So, you’ve decided to apply for a grant

There’s plenty to do before you hit pen to paper.

In a nutshell, the grant writing process is often:

  1. Identify the opportunity
  2. Ensure you are eligible to apply
  3. Register your interest online, and attend information sessions
  4. Develop a grant writing strategy – Who will prepare the application? Get letters of support from your stakeholders and the community, etc.
  5. Understand your budget
  6. Double-check and submit your application early
  7. Follow up and feedback

The more planning you do, the more likely it is that your project will be successful. Start by drafting a project plan. This should include a succinct summary of the project, its rationale, supporting evidence of need, activities / components, reach, risk management, outcomes and a budget.

Don’t underestimate how long it will take to prepare a budget or to undertake community consultation and/or gather community and stakeholder support.

Can you help the funding body visualise your initiative by providing photos, maps, diagrams or plans? If you’re outsourcing these, do so early, so that you’re not waiting on them as the deadline approaches.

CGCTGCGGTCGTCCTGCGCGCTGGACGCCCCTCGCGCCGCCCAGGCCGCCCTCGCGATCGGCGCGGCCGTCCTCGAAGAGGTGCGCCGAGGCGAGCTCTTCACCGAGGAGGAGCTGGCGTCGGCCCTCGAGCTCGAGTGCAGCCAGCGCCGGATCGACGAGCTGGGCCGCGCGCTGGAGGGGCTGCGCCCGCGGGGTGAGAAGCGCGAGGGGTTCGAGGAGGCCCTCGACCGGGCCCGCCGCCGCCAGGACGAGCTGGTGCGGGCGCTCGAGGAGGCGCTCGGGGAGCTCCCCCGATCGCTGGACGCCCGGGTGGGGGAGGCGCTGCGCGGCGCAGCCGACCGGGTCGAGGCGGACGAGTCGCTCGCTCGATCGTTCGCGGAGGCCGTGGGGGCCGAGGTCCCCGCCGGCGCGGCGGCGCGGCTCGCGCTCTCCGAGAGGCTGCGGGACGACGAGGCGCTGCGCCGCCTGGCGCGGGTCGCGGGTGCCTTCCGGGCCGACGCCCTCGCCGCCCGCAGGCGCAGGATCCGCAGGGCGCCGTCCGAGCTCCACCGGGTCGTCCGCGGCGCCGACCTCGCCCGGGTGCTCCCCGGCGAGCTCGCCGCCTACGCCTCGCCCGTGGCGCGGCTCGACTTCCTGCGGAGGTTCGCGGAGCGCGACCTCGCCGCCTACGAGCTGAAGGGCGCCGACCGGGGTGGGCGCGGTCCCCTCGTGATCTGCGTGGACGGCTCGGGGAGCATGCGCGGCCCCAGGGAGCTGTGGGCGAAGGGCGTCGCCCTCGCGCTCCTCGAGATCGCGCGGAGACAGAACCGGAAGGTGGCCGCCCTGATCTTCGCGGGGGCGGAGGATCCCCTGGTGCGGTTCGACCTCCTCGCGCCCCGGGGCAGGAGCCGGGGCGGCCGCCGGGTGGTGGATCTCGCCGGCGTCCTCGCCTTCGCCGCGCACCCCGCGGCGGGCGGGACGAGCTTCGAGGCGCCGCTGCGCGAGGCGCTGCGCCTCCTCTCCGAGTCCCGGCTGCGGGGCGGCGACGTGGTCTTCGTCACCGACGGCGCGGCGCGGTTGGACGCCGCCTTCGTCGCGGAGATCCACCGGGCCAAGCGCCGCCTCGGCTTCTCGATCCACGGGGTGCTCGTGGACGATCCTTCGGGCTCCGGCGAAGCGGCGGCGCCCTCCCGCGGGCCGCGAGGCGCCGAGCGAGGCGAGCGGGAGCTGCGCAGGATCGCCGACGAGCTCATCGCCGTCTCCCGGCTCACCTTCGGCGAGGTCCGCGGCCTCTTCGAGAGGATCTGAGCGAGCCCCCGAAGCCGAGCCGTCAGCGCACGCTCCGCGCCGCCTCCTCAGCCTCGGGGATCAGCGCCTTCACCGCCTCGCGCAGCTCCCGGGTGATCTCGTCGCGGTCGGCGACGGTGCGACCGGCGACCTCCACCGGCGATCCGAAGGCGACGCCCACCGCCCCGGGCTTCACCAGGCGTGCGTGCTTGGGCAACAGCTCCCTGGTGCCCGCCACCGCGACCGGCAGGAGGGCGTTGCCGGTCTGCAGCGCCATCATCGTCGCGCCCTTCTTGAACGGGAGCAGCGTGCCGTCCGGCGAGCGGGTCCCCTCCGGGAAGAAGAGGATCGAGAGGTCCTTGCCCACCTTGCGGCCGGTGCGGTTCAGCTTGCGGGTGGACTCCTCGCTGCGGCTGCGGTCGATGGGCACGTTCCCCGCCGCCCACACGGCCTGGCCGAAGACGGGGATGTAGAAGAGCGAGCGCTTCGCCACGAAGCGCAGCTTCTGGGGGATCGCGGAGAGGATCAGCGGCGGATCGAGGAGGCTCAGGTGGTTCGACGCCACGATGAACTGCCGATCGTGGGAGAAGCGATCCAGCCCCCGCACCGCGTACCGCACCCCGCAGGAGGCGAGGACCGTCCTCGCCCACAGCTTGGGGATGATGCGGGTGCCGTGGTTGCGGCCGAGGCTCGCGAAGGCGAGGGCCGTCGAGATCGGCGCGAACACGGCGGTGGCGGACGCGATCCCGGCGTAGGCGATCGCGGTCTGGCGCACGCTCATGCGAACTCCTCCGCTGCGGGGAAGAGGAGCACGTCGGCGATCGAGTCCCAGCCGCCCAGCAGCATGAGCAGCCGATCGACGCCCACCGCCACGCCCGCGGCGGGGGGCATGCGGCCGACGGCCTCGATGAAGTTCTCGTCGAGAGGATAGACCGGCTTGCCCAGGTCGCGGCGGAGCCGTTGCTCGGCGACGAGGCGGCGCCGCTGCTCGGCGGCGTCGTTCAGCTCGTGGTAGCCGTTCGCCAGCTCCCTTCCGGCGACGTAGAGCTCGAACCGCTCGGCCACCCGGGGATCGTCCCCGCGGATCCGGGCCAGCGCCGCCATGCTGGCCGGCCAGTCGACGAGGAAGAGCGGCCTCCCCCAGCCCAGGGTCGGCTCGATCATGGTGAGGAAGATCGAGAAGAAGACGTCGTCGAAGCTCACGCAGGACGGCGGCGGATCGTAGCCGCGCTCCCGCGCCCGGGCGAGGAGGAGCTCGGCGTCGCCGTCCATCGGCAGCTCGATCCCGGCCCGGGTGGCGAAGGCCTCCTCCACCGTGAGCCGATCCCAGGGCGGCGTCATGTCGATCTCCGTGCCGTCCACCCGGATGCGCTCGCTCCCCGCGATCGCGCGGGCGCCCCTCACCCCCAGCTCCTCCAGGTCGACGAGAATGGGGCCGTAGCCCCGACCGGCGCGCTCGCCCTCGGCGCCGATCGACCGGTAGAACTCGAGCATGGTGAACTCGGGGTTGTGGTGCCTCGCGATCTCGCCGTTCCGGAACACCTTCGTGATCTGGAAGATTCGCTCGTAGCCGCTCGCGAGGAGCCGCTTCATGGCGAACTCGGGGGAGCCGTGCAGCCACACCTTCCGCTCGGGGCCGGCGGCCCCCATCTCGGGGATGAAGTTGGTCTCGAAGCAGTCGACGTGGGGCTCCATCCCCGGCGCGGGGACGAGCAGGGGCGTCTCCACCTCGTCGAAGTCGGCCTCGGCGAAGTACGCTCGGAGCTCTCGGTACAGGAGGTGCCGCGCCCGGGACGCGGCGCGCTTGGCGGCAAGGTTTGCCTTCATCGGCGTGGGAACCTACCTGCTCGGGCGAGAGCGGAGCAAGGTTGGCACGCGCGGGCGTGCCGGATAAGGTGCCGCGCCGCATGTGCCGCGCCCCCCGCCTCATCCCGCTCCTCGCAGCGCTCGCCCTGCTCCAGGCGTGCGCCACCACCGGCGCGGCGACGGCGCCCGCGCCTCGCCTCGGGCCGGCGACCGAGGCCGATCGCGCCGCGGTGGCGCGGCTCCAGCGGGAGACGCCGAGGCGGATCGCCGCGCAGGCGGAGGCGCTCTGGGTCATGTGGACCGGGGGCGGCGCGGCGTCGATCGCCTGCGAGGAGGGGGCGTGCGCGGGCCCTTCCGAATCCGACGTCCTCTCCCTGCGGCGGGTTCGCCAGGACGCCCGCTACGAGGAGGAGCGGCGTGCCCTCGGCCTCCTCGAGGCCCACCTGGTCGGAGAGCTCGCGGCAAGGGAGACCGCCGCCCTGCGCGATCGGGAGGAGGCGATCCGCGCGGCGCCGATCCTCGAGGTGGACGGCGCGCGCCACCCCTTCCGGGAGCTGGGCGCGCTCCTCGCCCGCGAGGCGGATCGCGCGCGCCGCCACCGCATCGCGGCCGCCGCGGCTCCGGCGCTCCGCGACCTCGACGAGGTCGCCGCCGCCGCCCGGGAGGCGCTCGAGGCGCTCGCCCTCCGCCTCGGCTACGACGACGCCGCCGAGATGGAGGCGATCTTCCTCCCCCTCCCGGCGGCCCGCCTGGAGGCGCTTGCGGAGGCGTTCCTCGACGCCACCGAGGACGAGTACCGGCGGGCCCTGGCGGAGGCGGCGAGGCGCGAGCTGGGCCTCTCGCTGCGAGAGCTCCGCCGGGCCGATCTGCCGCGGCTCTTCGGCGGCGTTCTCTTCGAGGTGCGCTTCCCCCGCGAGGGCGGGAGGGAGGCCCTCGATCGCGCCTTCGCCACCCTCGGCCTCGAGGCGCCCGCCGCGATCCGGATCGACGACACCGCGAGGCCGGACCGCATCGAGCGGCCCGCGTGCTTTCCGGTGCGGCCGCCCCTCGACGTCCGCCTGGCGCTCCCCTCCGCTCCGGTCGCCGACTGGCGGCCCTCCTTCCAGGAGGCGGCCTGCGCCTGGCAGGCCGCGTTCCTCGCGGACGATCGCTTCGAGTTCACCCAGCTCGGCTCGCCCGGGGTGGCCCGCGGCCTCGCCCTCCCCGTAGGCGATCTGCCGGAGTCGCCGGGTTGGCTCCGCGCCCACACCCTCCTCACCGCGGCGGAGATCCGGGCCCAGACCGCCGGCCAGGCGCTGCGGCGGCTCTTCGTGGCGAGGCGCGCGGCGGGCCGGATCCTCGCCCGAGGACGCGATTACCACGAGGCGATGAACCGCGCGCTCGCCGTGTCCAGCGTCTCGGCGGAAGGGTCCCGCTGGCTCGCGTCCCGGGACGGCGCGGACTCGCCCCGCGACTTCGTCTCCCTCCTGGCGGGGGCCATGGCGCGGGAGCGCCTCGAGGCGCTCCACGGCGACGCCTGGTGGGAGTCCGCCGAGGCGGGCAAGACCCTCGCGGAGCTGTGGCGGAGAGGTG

Will you need letters of support? If so, draft a one-pager about your project and reach out early to those organisations and supporters from who you’re asking for support. Don’t leave this until after you’ve completed writing your application because sometimes these letters can take a while to come in.

In most cases, you will need to provide, or have access to, matched funding and/or in-kind contributions. You might need to prove your enterprise has money in the bank as part of your grant application. In these instances, be sure you have a savings plan in place and/or you have discussed a loan agreement with your bank well before you apply for a grant.

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